Our goal was to connect each device to an object to make it intelligent and enable it to exchange information with other embedded systems and devices. Data was recorded, in local database files, including the data produced and consumed by each IoT device deployed. Again, these devices were designed to communicate with each other and monitor sensors data over days, weeks, months and even years. Because the data was stored in a database, it was also possible to draw a graph for any desired range of time and each point on the graph represented a record that was found by searching the database which stored a large quantity of data.

Dashboard Interface
Example Screenshot of the Dashboard Interface

By recording the sensor data to local databases on the IoT edge network, it was possible to search through the data with SQL to perform machine learning and subject the sensor readings to analysis. Relational database tables are indexed, so they can be filtered and sorted efficiently. Spatial indexes were used to search for objects by location and proximity in geospatial search queries.

ITTIA DB SQL is a high-performance edge device database, which is commercially supported by ITTIA for industrial IoT applications. It tightly integrates into applications to store a large quantity of data on flash storage media, using strong built-in data types, including date, time, and geospatial types, to clearly organize information. Because the database is fully embedded inside the application programs, there is no need for administration; deployment is silent. High availability in ITTIA DB SQL also enables the application to be decentralized, providing secure data management on each device, which can operate with or without connectivity.

In our lab, each sensor device saved sensor readings in a local database table on flash media. This ensured that historical data is preserved and available even while devices are temporarily disconnected. A new record is added for each sensor measurement, at a configurable sample rate, using the SQL standard timestamp data type. By storing a complete history of power measurements in device-local databases, the application securely and reliably maintains a complete historical record with high accuracy. The databases are then used to extract a small number of records, at specific times, for analysis and data sharing.

Demonstration Database Schema and Queries
Demonstration Database Schema and Queries

To analyze the data, there are several approaches available. We chose to implement a simple human machine interface (HMI) that presents the current state and history for each sensor. The HMI combines a REST web server and ITTIA DB SQL replication server into a single C++ program. The current state of each sensor is saved in memory tables, while sensor history is collected permanently in disk tables. The hybrid ITTIA DB SQL database containing these tables is queried whenever a web client requests an update. Concurrent requests are handled safely and efficiently with database transaction isolation, which ensures that every task has a consistent view of the database.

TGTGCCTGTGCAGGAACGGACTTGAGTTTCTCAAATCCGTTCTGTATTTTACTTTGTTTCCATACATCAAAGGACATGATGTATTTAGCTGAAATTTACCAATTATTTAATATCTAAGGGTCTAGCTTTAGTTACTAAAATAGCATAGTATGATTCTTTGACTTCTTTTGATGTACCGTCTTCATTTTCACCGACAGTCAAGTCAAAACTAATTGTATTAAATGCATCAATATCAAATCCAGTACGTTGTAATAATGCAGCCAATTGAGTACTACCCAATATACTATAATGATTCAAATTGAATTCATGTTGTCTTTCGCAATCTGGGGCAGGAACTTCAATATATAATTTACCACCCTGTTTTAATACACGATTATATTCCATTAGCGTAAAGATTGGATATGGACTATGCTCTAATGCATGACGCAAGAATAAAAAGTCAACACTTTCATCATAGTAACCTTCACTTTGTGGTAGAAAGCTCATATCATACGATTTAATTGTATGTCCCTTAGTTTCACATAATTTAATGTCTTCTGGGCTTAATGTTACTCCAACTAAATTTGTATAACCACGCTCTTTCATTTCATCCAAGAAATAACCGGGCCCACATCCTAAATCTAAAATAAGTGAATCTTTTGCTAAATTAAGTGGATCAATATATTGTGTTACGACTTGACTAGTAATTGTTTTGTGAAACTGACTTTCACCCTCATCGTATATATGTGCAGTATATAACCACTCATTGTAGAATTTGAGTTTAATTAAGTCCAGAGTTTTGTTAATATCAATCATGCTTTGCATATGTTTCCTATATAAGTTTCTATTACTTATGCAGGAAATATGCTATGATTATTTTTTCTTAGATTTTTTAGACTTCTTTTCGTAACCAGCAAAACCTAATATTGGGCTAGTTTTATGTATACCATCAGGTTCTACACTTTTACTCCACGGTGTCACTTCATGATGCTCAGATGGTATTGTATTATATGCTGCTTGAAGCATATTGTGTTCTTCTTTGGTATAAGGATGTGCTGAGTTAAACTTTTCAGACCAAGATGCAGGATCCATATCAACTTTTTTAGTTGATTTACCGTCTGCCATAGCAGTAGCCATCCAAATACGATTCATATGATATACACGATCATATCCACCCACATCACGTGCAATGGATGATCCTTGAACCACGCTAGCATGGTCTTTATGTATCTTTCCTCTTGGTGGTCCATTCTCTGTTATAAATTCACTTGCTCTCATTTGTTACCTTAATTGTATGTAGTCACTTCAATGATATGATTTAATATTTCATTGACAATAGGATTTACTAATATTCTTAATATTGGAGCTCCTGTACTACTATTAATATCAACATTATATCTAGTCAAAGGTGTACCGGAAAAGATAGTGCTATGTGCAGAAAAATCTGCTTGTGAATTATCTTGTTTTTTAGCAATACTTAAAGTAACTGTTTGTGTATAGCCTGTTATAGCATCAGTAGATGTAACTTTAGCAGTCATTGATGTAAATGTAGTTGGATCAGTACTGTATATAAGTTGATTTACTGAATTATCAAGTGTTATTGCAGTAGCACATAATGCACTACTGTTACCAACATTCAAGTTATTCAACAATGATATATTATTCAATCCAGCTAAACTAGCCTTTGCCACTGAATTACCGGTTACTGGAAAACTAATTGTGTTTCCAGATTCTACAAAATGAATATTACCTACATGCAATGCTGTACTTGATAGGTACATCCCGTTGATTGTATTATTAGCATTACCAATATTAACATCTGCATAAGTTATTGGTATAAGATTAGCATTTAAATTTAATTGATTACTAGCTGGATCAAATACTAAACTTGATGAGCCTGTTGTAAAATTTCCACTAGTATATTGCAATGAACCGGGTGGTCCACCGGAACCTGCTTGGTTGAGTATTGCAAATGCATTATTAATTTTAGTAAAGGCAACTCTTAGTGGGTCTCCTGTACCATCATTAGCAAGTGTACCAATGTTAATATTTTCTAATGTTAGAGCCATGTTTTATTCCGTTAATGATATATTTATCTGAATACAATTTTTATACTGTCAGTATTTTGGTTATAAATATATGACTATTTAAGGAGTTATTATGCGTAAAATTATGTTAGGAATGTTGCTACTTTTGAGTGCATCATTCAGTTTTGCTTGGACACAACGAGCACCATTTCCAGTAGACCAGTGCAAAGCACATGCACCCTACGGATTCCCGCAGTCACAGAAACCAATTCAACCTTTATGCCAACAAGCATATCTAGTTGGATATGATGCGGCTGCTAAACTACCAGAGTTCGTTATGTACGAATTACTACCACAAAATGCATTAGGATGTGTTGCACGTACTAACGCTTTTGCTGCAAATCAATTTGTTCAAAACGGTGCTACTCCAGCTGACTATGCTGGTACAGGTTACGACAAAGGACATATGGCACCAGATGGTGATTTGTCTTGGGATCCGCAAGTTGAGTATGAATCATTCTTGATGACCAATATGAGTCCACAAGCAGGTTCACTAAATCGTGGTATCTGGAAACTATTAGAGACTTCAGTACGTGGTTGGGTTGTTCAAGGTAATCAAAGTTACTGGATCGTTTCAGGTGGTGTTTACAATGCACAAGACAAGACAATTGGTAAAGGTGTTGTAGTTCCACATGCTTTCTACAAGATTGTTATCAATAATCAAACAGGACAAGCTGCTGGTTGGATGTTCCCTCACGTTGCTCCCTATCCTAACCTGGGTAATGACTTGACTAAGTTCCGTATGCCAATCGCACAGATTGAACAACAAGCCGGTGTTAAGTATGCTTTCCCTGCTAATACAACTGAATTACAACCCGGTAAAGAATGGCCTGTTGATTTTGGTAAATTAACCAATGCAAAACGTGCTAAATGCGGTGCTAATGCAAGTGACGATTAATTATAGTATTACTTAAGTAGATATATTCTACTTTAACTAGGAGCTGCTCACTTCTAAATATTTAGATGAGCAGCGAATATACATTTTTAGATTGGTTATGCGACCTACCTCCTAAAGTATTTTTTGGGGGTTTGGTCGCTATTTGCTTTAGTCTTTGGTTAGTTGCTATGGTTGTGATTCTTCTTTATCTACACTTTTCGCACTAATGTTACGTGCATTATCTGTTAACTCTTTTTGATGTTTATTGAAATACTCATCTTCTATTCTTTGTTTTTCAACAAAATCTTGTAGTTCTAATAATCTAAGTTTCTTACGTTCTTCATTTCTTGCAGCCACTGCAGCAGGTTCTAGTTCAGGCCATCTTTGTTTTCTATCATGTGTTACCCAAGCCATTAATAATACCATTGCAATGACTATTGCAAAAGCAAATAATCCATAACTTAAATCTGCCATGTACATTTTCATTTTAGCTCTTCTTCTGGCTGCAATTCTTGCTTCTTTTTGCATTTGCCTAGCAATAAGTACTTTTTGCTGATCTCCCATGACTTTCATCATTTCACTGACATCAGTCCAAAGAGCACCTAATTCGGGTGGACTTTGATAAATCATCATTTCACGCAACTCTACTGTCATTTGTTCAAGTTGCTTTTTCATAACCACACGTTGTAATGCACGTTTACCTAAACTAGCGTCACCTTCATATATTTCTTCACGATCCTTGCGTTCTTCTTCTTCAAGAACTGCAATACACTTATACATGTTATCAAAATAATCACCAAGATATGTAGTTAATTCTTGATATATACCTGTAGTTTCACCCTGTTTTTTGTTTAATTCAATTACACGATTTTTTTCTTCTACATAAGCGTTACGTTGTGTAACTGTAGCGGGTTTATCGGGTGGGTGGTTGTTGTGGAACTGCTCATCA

Another interesting aspect of the database is making data highly available. Most tables were configured to replicate data by the C++ application code, and options to change policies for data conflicts are also available.

Database Replication Configuration Example
Database Replication Configuration Example

With the HMI, we were also able to query the full history of sensor measurements collected over an arbitrary period of time, and each device program kept its own local copy of the history tables. Database replication is used to send data from one device to another.

Conclusion and takeaways

The complexity of IoT often surprises integration managers, as costs and development budget rapidly spiral out of control. To prevent disappointment, developers and managers can address the diverse integration requirements for IoT data management by selecting verified tools. There are important factors behind the IoT device data management platform, including interoperability, scalability, security and standards offered by software technologies selected to build IoT products. Meanwhile, when sensor devices are used to collect private information, it is important to protect data from unauthorized access and tampering. Having many different devices connected directly to cloud services presents a huge attack surface, which can be mitigated by channeling data through a secure gateway device.

Toradex Computer on Modules are ideal for rapid development and deployment of IoT edge devices. With a customized single-board computer for each IoT device, a complete IoT project can be completed with a common embedded development platform. By combining off-the-shelf modules and carrier boards, every Toradex device has the sensor inputs, touch display, and other hardware interfaces appropriate for its specific role.

With a demonstration in our lab, we showed how the right technologies work together to solve IoT data management problems. But these examples could be easily adapted to any IoT scenario with data to be managed. While the new era of IoT is revolutionizing innovation, ITTIA IoT Factory offers a combination of qualified third-party technologies already tested and verified; consequently, developers save time and rapidly start development. The third-party solution includes RTOS, middleware, connectivity software, user interface, processors controllers, etc.

You have access to ITTIA IoT Data Factory to support this integration and as the first point of contact to answer your questions. Visit https://ittia.com/demos to get started.

Technical Takeaways:
Business Takeaways:

The bottom line is that you need to bring these devices to market quickly to position yourself and your company as an innovator. For that reason, off-the-shelf standard solutions that offer the customization you need, will be the key to success in any IoT market. You need a stable platform that will allow you to deploy quickly, but still upgrade hardware and software to keep up with new innovations.

#Human Machine Interface (HMI) #IoT (Internet of Things) #Machine Learning #NXP® i.MX 6ULL #SQL database
Author Sasan Montesari, Founder, ITTIA